Travelers hungry for authentic epicurean experiences will feel right at home in the Berkshires. The rich agricultural heritage is a springboard for a host of farm fresh gastronomic opportunities.
Meet five of the Berkshire’s most characteristic culinary destinations, bringing nature’s windfall directly to your plate.
Where: Nudel, Lenox
Why: Nudel’s buzz carries way beyond the Berkshires. It is fast becoming a destination restaurant, drawing diners from New York, Boston and beyond. Rising-star Bjorn Somlo has received multiple awards and nominations including Best Chef: Northeast by the James Beard Foundation. Nudel collaborates with top-notch local purveyors including Indian Line Farm and Berkshire Mountain Bakery. Passionate foodies will want to sit at the bar to get an unabridged look into the inner workings of the open kitchen. The menu is subject to dramatic changes, based on nature and freewheeling Chef Somlo’s whims. The ingredients are local, organic and ethically sourced. Expect pasta, vegetables prepared with rustic grains like millet, grass-fed meats and sophisticated seafood. The micro-sized dining room doesn’t accept reservations, so come early.
Where to stay: The tasty theme continues the next morning at Hampton Terrace B & B. Innkeeper Stan stays true to his Georgia roots with an eye-opening Southern-style morning repast. For more things to do in the area, read oM’s guide to Lenox.
Where: District Kitchen & Bar, Pittsfield
Why: Pittsfield enjoys a distinctly urban vibe. The pedestrian-friendly downtown, known as the Upstreet Cultural District, boasts a lively assortment of galleries, theater venues and appetite-stimulating eateries. New to the neighborhood is District Kitchen & Bar. The look is post-industrial, the crowd casual. District’s kitchen has no interest in shortcuts. The locally sourced ingredients are prepared from scratch and to order. Open with an architecturally composed cheese board or sautéed shrimp on a bed of rich sweet potato puree. Act II continues with pan-roasted salmon seasoned with grilled fennel, dill and a touch of orange. You can’t go wrong ordering a juicy burger made with Vermont raised ground beef. Luckily, you’re traveling car-free, as this is not the place to abstain from alcohol. Indulge in the selection of craft beer, a carefully curated wine list and inventive cocktails that respect time-honored mixology techniques.
Where to stay: Downtown Pittsfield debuts an art-infused boutique property, Hotel on North, in May 2015.
Where: Patisserie Lenox, Lenox and Great Barrington
Why: The look, smell and taste of genuine French pastries can be yours at both adorable locations of Patisserie Lenox. Feast on a dazzling assortment of fruit tarts, creamy mousse cakes, dainty petits fours and airy macarons in a color palette worthy of a jewel box. Chef Jean Yves trained in Paris and honed his artisanal baking skills at four-star La Grenouille, an old-school bastion of all things Gallic in Manhattan. Grab a seat and listen to the sounds of Edith Piaf and Jacques Brel at this corner of Paris in Western Massachusetts.
Where to stay: Great Barrington’s Wainwright Inn is a romantic country inn within walking distance from town.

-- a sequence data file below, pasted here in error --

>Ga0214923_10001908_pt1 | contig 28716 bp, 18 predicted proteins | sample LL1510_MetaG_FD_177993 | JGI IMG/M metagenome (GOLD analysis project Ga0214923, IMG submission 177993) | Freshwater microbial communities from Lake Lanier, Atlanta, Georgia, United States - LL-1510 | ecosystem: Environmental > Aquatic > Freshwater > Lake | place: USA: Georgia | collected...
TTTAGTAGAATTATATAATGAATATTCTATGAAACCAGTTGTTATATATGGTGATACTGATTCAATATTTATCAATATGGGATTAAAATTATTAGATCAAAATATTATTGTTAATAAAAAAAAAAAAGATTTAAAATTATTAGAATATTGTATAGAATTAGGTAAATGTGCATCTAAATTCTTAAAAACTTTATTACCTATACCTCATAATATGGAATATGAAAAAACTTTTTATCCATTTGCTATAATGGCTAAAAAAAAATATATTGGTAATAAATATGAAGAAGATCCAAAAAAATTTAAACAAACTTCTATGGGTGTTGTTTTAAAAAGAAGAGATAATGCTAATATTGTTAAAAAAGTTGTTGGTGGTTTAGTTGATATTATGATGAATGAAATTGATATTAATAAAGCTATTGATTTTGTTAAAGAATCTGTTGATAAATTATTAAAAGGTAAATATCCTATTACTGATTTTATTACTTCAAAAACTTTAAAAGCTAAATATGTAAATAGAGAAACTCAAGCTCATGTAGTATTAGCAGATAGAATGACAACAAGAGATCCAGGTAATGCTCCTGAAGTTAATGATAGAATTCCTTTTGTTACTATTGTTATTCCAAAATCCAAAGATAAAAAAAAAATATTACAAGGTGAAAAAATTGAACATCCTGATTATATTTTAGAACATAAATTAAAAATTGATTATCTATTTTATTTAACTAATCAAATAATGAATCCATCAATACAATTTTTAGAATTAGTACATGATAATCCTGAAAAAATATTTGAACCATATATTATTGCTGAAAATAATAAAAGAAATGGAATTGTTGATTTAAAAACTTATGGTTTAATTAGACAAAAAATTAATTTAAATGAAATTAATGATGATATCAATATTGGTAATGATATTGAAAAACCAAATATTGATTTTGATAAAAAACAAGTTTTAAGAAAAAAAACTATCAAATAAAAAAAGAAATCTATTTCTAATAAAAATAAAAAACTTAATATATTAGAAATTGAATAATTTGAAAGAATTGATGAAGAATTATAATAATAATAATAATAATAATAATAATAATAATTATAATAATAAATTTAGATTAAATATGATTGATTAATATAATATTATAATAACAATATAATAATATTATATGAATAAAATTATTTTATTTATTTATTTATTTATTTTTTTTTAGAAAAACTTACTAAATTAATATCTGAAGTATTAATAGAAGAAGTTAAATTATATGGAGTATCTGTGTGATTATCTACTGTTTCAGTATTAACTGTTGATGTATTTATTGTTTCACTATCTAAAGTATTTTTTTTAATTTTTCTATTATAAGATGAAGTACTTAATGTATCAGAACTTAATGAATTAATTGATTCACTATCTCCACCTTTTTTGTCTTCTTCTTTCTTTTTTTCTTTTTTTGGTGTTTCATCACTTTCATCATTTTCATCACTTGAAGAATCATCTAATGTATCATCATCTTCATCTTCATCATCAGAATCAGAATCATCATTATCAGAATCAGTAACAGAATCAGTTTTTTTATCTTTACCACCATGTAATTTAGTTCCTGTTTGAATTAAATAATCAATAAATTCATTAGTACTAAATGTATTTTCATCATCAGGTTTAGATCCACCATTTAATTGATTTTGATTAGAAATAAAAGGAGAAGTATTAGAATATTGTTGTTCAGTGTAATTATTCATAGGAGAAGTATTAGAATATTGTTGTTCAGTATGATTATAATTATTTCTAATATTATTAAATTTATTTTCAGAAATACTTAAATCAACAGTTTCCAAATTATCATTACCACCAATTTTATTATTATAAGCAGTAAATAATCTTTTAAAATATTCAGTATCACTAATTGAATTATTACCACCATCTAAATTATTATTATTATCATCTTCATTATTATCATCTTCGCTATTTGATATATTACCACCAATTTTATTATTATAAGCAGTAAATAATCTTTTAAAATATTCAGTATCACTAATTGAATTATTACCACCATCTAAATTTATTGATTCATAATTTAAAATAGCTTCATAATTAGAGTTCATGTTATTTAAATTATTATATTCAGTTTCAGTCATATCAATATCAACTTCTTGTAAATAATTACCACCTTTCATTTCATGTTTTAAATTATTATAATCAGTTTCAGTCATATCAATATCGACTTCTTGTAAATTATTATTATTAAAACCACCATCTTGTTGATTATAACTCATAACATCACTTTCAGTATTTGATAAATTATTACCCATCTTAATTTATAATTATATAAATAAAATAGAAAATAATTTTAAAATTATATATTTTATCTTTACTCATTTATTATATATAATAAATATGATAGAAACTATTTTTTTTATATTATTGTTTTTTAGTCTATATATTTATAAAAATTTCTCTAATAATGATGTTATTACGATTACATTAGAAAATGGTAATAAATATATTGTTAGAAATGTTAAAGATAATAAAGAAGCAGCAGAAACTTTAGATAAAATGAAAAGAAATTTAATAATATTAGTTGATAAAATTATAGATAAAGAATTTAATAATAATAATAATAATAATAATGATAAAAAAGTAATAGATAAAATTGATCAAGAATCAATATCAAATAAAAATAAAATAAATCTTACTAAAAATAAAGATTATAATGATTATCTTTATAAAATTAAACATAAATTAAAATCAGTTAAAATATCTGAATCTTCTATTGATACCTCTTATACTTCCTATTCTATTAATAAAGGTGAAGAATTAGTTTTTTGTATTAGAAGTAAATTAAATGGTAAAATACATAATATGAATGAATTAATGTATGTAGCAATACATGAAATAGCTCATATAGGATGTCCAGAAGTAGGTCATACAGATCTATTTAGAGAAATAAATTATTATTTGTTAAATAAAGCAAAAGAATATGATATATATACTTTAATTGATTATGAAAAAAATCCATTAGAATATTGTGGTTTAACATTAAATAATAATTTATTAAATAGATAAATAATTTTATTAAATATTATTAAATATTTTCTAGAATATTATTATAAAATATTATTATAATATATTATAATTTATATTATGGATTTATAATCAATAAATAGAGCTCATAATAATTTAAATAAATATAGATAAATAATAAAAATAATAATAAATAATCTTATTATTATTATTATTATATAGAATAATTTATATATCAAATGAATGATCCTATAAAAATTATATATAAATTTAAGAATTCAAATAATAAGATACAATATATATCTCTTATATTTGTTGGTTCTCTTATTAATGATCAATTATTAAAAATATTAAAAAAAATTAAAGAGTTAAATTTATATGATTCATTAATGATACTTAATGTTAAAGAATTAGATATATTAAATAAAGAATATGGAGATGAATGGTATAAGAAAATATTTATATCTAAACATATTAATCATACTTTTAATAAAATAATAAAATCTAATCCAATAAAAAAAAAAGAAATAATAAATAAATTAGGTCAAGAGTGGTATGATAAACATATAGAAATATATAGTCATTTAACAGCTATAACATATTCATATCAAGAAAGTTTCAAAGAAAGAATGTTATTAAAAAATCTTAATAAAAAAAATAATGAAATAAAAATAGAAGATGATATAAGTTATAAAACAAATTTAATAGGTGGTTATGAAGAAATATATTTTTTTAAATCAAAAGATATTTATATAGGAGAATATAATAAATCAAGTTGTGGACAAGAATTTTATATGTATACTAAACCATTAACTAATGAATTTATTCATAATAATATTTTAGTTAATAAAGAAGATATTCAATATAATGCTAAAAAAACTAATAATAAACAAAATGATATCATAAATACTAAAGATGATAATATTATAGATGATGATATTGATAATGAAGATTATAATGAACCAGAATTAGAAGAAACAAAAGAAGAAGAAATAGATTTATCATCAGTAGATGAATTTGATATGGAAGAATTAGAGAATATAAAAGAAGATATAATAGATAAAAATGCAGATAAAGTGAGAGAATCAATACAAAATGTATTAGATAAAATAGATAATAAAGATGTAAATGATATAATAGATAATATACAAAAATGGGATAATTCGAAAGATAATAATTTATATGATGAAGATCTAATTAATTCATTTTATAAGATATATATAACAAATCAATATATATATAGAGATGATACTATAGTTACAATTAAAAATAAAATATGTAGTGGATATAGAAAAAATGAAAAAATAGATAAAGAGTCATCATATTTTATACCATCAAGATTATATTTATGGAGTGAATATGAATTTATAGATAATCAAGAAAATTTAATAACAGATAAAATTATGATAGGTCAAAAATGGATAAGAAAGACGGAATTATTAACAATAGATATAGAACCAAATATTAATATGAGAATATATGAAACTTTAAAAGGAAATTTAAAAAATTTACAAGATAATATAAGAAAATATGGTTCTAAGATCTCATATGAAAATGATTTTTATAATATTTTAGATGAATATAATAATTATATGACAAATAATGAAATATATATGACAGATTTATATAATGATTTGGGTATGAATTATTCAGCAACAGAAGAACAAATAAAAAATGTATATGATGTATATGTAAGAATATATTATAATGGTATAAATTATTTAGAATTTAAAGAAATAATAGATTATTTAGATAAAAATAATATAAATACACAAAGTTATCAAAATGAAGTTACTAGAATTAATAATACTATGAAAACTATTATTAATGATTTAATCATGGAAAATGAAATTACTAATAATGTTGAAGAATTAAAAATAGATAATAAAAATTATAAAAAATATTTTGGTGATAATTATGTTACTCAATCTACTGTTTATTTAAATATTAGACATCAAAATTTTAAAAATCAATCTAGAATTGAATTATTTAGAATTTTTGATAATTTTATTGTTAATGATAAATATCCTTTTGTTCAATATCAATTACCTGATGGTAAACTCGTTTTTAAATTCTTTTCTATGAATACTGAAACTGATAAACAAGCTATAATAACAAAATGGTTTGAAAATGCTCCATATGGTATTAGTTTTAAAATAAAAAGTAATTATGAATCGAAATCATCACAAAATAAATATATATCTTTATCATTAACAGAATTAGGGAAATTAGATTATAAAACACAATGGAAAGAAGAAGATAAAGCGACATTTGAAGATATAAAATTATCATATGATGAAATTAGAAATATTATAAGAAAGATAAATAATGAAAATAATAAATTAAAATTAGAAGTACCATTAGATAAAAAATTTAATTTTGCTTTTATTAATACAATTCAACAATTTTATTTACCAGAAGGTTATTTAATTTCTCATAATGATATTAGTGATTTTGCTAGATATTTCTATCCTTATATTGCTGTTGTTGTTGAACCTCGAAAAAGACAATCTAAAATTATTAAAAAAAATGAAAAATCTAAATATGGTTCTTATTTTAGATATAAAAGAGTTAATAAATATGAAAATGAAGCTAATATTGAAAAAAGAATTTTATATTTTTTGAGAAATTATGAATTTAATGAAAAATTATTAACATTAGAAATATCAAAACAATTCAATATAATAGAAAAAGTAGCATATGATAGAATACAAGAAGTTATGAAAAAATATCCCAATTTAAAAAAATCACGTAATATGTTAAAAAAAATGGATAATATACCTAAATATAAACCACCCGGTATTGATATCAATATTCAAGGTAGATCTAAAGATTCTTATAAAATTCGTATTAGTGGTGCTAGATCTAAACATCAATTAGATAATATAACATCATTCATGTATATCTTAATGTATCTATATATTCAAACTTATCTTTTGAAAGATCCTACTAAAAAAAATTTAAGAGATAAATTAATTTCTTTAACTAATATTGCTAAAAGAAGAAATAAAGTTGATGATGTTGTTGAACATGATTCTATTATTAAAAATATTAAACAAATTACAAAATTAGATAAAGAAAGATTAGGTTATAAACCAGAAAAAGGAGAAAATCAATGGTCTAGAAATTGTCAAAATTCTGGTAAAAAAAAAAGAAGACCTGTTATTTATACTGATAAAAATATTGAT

Where: Once Upon a Table, Stockbridge
Why: What’s a weekend getaway without brunch? Once Upon a Table serves wholesome a.m. classics in a shabby-chic environment that captures the essence of small town charm. The menu takes its inspiration from nearby farms and producers. Look for comfort favorites like fluffy gingerbread waffles served with freshly whipped cream and eggs Benedict doused in a rich Hollandaise. Decadent desserts are all made in-house.
Where to stay: The Red Lion Inn is an excellent Stockbridge basecamp.
Where: Barrington Coffee Roasters, Lee
Why: If your devotion to coffee borders on fanaticism, you’ll be among like-minded java geeks at Barrington Coffee Roasting Company. Founded in 1993, they treat this beverage with the same reverence as fine wine. It is not a coffee shop or café, rather the company’s headquarters. Visitors are enthusiastically welcomed with freshly brewed samples and a steady stream of coffee-centric conversation. Decidedly not a corporate giant, on any given day the dedicated owners can be seen cupping the new crop of Ethiopian beans or roasting for the day’s production. They offer workshops for those considering opening their own cafes as well as for serious amateurs. You will learn that what starts with integrity on the coffee farm can be enhanced or undone in the cup. Seminars address everything from coffee’s history to milk texturing.
Where to stay: The Chambery Inn offers nine rooms in a renovated schoolhouse in downtown Lee. It’s a few miles from Barrington Coffee Roasters. Park Taxi Service will have you smelling the coffee in minutes.
Getting to the Berkshires: Ride the Bonanza or Peter Pan bus lines from Port Authority to the Berkshires in just over three hours. Once you’ve arrived, the Berkshire Regional Transit Authority buses serve 12 communities. No Sunday service. For more information, head to Berkshires.org.
Photo credit: Karinaw, Massachusetts Office of Travel & Tourism, Ulf Nilsson
Allison is a native New Yorker, who has lived in Rome, Tuscany, Melbourne, Toronto and Los Angeles. She frequently contributes travel pieces to Family Travel Forum, using her own children as guinea pigs as they travel the globe. She is fluent in Italian and Spanish and laughably adequate in French. Her background as an Early Childhood Educator gives her an added understanding of what it takes to travel with kids in tow. She firmly believes that the most important part of education takes place outside of the classroom, on the road, around the world. She never misses a chance to sample local delicacies, as her love for travel goes hand-in-hand with her love for food and wine. Follow Allison at @gourmetrav.